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Published March 15, 2017
charles jensenDear America,

A cento of Adrienne Rich

You’re beginning to float free
Toward a new kind of love
Burning itself, burning down
The blueprint of a life.

I wanted to choose words that even you
Intend to refuse shelter
With a lie. And each
A beautiful tumor
Feeding on everything.
. . . 

[Read the rest and listen to the poet read his own work on Terrain.org]
Published March 09, 2017
starlight errorDiode celebrates ten years of publishing "electropositive poetry": poetry that "excites and energizes"; poetry that uses language that "crackles and sparks." Issue 10.1 features works from over 40 poets as well as two full-length collections, Starlight & Error by Remica Bingam-Risher and quitter by Paula Cisewski, several chapbooks, interviews and reviews. All of Diode's is available for readers to enjoy online. 
Published March 01, 2017
rattle v55 spring 2017 blogIssue #55 (Spring 2017) of Rattle includes a selection of poems on the theme "Civil Servants." "The collection features seventeen civil servants — poets who have worked for various government agencies, including the EPA, the FDA, the CIA, the Census Bureau, and many more," write the editors. "Apparently working for the public produces a dry sense of humor, because many of the poems lean sardonic. These poets are also smart and down-to-earth, and just may restore your faith in bureaucracy." Some of the writers included: Lisa Badner, Dane Cervine, A.M. Juster, Bruce Neidt, Pepper Trail, Jane Wheeler, John Yohe. See a full list of contributors here.
Published February 27, 2017
copper nickelEditor Wayne Miller has announced several changes to Copper Nickel with its recent re-launch, including paying contributors: "starting with issue 24, we'll be paying $30 per printed page. (We wish it could be more!)" Indeed, it is more than nothing, which is a great step for any literary publication to be able to take. Additionally, issue 24 of Copper Nickel includes a flash fiction portfolio featuring 22 works selected by Fiction Editors Teague Bohlen and Joanna Luloff. Cover image: "Tape Loops" by Eleanor King.
Published February 15, 2017
nick potter db 24"It bears acknowledging that Drunken Boat 24 arrives in the wake of a substantial loss," opens Nick Potter's editorial to the comics section of the newest issue. "Amid the varied responses," he writes, "I’ve noticed a subset of my friends on Facebook who have updated their profile pictures to a black square. In our increasingly globalized, increasingly visual culture, this act seems intuitive, marking absence, marking erasure, marking the digital equivalence of donning black in mourning, marking a kind of death. In comics, the filled-black panel has often been used as contextual shorthand for death—a kind of visual euphemism in the structural language of the form."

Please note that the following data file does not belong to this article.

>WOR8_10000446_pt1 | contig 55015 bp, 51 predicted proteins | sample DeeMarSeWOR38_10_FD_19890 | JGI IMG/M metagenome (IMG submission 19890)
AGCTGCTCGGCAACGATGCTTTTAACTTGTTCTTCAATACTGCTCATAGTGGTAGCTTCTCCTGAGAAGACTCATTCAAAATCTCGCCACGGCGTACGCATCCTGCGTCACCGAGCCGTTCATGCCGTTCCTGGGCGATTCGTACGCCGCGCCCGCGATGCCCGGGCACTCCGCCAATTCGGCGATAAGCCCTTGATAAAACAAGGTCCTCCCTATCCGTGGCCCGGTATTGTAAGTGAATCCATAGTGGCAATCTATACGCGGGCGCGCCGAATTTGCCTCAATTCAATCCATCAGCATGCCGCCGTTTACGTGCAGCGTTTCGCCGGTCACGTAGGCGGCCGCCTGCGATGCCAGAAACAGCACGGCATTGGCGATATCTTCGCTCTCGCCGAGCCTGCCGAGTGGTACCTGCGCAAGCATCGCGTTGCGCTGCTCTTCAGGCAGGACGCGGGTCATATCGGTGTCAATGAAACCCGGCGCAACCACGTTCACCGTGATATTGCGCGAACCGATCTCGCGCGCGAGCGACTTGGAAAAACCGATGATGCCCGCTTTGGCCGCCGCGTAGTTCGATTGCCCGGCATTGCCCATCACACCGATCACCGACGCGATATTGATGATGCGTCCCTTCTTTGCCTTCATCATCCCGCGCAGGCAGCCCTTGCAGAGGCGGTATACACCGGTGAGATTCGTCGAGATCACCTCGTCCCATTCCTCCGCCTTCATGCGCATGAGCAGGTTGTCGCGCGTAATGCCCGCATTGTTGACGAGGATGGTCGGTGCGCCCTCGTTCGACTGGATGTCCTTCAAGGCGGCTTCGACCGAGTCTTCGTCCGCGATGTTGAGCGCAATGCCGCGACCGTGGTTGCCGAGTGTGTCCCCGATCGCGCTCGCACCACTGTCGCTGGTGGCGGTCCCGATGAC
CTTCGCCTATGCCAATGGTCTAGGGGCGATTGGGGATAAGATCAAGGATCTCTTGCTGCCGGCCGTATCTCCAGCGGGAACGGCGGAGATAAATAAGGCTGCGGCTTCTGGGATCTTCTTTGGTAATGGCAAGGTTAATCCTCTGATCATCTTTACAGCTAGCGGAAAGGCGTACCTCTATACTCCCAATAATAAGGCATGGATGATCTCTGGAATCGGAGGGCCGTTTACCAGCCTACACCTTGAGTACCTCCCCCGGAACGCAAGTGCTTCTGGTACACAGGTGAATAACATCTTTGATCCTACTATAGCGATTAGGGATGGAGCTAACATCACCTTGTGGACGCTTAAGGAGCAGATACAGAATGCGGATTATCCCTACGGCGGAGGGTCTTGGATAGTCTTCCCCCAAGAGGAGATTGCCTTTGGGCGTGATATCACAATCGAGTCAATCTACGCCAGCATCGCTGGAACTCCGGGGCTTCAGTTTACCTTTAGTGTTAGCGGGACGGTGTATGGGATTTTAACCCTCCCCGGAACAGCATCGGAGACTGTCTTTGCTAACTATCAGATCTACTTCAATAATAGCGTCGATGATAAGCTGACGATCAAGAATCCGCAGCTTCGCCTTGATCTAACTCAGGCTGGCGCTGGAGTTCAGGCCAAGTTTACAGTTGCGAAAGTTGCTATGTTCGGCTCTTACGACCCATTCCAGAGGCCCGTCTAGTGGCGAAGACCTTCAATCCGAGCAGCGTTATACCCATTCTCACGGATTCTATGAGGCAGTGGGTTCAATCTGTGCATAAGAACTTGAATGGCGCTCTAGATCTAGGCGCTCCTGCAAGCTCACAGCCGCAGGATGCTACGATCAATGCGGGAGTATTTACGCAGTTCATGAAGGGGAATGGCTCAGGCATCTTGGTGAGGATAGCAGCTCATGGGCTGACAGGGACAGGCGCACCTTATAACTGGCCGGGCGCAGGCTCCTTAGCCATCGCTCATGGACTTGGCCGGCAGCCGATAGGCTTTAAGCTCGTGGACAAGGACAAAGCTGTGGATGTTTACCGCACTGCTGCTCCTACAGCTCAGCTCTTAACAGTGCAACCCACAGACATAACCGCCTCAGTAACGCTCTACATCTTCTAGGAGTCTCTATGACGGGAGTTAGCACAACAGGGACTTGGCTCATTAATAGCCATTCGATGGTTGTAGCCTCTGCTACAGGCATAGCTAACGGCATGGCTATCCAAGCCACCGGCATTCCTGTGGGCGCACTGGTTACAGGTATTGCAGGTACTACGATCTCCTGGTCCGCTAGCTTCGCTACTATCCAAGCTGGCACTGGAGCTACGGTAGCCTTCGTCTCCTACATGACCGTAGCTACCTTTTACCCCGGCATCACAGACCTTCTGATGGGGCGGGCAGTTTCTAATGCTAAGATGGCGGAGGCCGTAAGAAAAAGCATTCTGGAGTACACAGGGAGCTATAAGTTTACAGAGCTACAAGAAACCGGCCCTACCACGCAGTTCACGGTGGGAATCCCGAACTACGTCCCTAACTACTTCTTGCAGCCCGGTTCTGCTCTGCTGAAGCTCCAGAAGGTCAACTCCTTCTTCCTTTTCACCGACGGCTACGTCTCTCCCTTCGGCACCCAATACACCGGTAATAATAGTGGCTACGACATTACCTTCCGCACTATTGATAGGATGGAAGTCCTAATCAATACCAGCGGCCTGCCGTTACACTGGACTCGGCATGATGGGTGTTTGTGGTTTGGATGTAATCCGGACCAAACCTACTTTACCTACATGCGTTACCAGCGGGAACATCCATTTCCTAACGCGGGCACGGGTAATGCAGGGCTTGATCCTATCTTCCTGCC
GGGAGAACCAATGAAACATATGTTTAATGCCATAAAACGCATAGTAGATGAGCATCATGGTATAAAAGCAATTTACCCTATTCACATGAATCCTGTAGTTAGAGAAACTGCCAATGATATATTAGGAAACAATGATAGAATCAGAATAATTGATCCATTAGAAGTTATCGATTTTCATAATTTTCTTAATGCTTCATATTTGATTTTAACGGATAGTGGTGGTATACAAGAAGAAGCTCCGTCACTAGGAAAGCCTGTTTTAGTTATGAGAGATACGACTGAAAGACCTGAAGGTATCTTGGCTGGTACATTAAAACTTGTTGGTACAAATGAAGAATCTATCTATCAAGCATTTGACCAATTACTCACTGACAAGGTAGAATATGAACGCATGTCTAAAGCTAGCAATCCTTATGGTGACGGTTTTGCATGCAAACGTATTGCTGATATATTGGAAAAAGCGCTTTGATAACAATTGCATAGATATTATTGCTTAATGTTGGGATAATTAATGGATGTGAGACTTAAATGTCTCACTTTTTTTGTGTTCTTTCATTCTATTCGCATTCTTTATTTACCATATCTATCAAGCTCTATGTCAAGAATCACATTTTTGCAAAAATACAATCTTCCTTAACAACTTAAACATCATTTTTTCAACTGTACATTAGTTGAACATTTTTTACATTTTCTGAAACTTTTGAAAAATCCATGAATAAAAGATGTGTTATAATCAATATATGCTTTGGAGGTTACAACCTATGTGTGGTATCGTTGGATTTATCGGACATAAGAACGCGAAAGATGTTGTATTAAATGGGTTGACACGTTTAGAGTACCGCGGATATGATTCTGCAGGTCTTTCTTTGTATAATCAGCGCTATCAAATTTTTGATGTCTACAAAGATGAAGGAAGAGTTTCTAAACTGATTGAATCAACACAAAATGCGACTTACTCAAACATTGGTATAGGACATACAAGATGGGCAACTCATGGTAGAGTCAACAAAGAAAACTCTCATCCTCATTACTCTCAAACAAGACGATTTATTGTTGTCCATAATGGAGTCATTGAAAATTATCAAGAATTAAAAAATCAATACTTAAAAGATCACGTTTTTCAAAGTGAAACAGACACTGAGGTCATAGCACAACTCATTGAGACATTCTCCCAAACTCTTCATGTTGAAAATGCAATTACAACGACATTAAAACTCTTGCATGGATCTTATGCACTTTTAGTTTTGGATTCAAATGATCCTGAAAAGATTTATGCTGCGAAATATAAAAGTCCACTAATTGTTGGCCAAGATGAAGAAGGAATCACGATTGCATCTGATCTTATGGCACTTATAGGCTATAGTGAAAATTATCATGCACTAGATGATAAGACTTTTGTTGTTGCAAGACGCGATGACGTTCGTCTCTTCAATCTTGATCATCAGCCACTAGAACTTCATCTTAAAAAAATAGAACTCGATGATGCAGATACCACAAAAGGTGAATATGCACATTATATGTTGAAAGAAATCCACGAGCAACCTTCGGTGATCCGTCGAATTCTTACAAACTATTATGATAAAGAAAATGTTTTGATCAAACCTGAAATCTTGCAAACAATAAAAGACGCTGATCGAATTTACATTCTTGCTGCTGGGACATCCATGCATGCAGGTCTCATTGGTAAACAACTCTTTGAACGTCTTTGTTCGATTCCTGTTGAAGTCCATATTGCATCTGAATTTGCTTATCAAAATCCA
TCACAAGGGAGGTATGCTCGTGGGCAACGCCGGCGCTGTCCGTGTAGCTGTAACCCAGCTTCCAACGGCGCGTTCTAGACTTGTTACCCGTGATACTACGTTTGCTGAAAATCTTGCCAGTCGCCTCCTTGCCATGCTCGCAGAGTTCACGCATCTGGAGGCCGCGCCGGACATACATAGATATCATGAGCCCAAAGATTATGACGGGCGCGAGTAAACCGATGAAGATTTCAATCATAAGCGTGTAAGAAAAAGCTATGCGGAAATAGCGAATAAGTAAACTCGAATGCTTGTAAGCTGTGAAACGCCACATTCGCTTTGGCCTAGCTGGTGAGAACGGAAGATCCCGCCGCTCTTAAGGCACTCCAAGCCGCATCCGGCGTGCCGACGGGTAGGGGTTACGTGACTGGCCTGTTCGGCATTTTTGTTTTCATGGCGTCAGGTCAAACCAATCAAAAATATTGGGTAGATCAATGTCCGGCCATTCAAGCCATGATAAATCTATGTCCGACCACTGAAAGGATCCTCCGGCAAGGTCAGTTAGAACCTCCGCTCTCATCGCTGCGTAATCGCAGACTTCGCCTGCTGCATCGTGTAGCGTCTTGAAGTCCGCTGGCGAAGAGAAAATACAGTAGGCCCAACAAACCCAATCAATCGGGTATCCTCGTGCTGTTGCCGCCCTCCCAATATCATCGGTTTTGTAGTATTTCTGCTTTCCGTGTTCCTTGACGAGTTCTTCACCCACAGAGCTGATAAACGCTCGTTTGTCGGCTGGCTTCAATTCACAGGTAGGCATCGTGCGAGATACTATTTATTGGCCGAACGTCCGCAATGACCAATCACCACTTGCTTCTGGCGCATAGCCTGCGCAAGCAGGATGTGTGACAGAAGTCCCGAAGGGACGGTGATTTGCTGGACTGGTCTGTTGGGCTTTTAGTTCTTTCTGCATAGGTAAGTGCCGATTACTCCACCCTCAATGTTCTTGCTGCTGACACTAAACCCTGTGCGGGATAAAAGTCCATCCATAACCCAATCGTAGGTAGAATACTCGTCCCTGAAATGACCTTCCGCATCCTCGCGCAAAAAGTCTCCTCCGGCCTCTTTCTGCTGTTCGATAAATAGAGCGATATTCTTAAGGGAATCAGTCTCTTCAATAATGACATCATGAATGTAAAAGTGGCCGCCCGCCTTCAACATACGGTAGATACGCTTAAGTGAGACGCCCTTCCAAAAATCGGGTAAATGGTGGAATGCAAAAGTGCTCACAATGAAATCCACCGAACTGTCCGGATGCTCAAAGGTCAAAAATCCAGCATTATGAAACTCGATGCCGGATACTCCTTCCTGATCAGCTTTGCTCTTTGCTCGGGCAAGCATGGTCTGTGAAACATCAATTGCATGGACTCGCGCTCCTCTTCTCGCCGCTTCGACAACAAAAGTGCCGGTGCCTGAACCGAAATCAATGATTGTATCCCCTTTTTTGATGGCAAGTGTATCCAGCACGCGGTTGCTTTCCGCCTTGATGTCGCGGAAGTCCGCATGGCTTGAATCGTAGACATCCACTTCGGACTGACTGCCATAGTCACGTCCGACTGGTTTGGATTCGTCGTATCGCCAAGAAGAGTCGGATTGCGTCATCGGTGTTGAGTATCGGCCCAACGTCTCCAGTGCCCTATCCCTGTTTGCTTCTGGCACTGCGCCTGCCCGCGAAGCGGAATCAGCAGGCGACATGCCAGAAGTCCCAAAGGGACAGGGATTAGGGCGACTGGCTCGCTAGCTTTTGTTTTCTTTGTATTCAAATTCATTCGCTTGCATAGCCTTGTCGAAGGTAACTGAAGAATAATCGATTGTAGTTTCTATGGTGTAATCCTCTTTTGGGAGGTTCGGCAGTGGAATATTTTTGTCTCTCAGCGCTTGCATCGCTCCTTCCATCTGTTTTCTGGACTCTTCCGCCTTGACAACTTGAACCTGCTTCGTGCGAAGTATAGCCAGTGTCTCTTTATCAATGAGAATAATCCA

Potter goes on to offer several panels of black squares, acknowledging the loss of famous people, those whose lives taken made news for their injustice, and for victims of the Pulse Nightclub Massacre, as well as a couple personal losses from Potter's family. "And so," he closes, "as we’ve endured so many black panels this year, it’s worth noting that, in comics, all panels, black or otherwise, are given meaning by the panels that surround them. And how we choose to fill those panels, as artists and patrons, comprises the politics with which we envision humanity."
Published February 14, 2017
massachusetts review musicExecutive Editor Jim Hicks opens the newest issue of The Massachusetts Review: The Music Issue with this from his introduction: "For this particular quarterly, given that 'public affairs' is the kicker to our moniker, the first reaction of readers might well be, 'Why?' Certainly if you think of music as entertainment, as remedy or therapy, you might not see such a theme as urgent. And yet what social movement, what new political formation, hasn’t had its unforgettable soundtrack? Where, after all, do those in the struggle find the force and inspiration to keep moving forward, to get up, stand up, in this world full of tunnels and only occasional light? What brings them together, what lifts their voices, what beats the drum?"